Ethers

Ethers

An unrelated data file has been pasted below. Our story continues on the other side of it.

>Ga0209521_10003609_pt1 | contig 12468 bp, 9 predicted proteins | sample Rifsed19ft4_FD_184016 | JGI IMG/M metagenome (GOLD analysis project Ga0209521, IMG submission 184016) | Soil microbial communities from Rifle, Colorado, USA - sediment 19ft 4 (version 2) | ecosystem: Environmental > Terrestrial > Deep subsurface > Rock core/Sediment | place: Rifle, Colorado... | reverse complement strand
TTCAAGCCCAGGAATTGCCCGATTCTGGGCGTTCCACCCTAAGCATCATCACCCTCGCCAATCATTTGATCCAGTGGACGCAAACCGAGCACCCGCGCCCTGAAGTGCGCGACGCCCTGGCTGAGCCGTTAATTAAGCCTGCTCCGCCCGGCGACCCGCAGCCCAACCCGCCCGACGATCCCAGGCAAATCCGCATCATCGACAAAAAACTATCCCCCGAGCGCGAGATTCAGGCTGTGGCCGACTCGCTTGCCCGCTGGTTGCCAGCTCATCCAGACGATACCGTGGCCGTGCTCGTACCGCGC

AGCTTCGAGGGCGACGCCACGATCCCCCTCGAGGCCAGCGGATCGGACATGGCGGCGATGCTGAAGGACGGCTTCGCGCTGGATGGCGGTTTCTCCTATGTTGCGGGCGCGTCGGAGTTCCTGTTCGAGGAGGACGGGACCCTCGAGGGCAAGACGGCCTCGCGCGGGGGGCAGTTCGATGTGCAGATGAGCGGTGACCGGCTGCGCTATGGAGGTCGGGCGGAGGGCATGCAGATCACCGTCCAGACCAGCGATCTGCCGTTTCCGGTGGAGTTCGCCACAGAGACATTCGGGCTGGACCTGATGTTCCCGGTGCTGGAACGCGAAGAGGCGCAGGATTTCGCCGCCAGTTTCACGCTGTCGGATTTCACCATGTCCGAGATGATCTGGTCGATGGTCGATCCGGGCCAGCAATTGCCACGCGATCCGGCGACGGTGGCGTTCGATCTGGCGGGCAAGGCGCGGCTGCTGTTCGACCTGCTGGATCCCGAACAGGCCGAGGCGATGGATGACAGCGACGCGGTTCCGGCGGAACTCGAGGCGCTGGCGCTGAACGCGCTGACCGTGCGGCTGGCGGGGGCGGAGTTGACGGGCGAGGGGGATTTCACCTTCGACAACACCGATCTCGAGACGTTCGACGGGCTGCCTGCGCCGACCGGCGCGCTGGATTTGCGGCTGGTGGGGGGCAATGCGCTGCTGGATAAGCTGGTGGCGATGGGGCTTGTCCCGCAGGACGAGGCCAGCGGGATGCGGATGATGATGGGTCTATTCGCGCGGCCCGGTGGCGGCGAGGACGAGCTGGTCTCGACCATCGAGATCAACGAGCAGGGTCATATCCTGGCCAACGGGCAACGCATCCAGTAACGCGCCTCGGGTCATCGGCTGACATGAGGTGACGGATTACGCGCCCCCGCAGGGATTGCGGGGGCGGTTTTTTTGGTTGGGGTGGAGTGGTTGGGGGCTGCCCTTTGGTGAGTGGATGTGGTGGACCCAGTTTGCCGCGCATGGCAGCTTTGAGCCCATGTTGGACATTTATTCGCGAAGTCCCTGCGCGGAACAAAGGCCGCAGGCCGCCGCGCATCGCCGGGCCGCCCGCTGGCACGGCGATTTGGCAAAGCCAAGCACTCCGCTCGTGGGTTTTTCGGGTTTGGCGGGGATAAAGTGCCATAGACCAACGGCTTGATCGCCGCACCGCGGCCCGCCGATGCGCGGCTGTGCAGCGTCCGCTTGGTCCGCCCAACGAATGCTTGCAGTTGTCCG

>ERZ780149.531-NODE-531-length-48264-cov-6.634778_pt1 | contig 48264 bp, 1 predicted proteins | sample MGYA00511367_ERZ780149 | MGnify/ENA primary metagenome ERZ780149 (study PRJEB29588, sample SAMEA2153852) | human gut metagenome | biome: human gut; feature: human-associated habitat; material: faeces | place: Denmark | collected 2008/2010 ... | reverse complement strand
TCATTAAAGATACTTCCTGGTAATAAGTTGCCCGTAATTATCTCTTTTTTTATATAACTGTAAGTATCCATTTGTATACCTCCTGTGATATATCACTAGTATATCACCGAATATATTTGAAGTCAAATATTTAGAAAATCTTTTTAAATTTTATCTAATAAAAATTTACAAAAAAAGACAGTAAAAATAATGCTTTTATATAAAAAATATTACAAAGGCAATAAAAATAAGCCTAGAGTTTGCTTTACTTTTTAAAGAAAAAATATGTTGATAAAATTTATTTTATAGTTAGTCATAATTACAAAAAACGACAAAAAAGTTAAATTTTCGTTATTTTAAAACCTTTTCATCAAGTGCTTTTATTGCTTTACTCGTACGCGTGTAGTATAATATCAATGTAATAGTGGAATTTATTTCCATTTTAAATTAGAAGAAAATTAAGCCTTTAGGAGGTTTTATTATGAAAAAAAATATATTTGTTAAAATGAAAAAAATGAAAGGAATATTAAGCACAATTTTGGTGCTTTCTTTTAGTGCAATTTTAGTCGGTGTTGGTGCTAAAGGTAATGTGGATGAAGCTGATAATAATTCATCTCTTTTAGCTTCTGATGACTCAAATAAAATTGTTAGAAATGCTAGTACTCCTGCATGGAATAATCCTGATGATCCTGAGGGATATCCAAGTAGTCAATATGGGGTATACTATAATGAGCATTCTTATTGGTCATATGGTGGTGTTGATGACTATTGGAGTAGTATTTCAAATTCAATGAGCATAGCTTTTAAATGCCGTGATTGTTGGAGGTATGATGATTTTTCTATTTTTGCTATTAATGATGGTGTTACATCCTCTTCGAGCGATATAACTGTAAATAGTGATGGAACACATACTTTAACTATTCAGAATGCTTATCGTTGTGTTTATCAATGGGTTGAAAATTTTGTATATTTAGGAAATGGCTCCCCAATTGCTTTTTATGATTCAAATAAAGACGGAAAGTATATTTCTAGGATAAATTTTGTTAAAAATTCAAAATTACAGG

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It's easy (and usually wrong) to call any band made up of members of already popular or known bands a supergroup, but for lovers of high-energy garage punk with the kind of hooks that tear tender flesh, Chicago's Ethers might actually deserve the application of the term. They are made up of members of really good bands like Heavy Times and Radar Eyes, and they bring all the skills they learned over a decade of playing and recording to bear in Ethers. Their self-titled debut rings with confidence, and it should. The group wrote a bunch of killer songs and knocks the absolute stuffing out of them. Bo Hansen and Russell Calderwood's guitars are wiry, razor-sharp, and nonstop churning noise, Matt Rolin's drumming is powerful and spare, and Mary McKane's overdriven Farfisa organ rips and roils through the mix like a jagged machete. Put Hansen's pleading vocals over the top, add McKane's harmonies (and occasional lead), and it comes together like the work of a band whose members have been playing together for years. Along with that, it has the spark of a brand-new band, which is the kind of combination that leads to a great record. Almost every song feels like it could have been plucked from the album and made into a single; the hooks are that strong and the performances are dramatically charged. Most of the album is amped-up and speaker-rattling garage punk with tracks like the pounding "Empty Hours" and the rip-roaring "Patient Life" featuring Ethers pushing themselves to Wipers-esque extremes. They also know when to tease back on the gas a little, and songs like the chiming "Carry What You Kill" show they can still be intense without burying the needle in the red, while tracks like "Party Girls vs. War Dept." have some nice melancholy feels built into the melody and the sad organ chords. These moments of diversity only make the rest of the album sound more impressive, and Ethers is truly that. It may be their debut, but it puts most other bands plying a similar trade to shame, thanks to how good the songs are and how convincingly the quartet puts them across.

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